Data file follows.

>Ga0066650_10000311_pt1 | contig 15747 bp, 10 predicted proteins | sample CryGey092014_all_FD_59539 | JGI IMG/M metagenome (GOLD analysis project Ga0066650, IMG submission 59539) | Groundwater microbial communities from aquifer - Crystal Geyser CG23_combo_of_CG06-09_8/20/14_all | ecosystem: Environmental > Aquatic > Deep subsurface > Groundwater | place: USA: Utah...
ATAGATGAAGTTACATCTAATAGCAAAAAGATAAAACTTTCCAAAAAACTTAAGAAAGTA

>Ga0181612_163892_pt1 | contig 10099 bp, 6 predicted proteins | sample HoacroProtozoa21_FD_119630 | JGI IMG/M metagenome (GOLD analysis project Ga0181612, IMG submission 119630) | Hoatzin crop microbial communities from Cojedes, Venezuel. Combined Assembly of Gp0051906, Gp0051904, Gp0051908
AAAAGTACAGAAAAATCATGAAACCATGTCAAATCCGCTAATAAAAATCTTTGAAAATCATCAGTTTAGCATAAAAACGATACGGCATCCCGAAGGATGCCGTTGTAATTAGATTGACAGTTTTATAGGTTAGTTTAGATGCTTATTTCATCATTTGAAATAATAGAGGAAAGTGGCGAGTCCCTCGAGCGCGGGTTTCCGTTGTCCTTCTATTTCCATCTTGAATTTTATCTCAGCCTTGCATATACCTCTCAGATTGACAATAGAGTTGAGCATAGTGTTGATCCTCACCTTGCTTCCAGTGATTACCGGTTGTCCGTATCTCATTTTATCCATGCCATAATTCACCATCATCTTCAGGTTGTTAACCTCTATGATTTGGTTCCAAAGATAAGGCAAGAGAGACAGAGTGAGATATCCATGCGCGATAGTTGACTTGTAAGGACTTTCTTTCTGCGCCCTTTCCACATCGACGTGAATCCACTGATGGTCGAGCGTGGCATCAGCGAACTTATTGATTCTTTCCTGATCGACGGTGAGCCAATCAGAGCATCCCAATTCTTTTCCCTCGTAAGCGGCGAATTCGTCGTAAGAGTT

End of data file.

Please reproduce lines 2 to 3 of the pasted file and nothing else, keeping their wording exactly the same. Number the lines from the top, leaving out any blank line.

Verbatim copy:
ATAGATGAAGTTACATCTAATAGCAAAAAGATAAAACTTTCCAAAAAACTTAAGAAAGTA

>Ga0181612_163892_pt1 | contig 10099 bp, 6 predicted proteins | sample HoacroProtozoa21_FD_119630 | JGI IMG/M metagenome (GOLD analysis project Ga0181612, IMG submission 119630) | Hoatzin crop microbial communities from Cojedes, Venezuel. Combined Assembly of Gp0051906, Gp0051904, Gp0051908